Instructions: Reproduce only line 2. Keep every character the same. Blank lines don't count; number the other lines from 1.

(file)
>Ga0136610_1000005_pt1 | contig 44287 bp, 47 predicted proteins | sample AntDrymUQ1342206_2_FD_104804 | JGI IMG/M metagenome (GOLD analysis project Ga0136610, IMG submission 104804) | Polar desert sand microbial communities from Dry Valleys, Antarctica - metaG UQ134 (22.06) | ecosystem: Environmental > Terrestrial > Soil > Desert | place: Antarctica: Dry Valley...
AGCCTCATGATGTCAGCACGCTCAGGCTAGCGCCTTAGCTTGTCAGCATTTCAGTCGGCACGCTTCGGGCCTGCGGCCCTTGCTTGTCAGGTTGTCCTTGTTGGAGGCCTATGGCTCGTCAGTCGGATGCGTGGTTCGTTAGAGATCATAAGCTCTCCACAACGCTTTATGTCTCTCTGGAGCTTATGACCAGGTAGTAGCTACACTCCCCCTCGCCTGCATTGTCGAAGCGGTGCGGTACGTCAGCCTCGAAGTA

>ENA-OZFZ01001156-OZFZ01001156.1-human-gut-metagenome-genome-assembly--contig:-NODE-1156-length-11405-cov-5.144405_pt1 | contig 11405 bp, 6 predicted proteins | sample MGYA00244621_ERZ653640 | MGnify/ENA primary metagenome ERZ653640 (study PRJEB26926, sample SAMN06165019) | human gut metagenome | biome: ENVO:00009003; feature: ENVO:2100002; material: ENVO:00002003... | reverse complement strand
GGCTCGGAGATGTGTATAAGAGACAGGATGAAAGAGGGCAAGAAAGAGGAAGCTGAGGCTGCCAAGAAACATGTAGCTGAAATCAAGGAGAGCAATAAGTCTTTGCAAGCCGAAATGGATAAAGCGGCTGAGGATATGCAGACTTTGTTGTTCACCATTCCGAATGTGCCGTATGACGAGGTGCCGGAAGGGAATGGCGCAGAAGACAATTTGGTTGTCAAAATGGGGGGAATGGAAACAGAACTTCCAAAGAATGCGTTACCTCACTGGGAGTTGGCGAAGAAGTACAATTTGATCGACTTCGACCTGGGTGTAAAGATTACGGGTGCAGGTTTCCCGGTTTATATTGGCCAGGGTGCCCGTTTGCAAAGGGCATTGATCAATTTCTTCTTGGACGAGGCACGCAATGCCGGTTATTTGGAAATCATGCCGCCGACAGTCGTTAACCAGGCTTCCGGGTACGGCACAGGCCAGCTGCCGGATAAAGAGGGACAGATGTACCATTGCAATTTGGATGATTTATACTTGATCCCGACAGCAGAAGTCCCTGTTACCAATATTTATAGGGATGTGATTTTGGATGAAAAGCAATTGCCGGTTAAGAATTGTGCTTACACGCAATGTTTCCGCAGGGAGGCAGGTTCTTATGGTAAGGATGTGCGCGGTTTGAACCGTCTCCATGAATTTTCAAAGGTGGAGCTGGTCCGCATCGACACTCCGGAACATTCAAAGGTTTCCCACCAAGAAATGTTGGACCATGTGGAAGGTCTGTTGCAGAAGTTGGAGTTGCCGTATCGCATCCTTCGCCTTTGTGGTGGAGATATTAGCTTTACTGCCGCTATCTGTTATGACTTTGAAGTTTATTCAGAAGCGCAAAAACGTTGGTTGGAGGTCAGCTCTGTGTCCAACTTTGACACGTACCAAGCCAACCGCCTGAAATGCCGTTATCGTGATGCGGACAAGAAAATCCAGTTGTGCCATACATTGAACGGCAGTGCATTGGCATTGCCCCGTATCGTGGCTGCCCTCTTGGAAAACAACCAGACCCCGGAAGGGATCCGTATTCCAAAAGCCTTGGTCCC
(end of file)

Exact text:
AGCCTCATGATGTCAGCACGCTCAGGCTAGCGCCTTAGCTTGTCAGCATTTCAGTCGGCACGCTTCGGGCCTGCGGCCCTTGCTTGTCAGGTTGTCCTTGTTGGAGGCCTATGGCTCGTCAGTCGGATGCGTGGTTCGTTAGAGATCATAAGCTCTCCACAACGCTTTATGTCTCTCTGGAGCTTATGACCAGGTAGTAGCTACACTCCCCCTCGCCTGCATTGTCGAAGCGGTGCGGTACGTCAGCCTCGAAGTA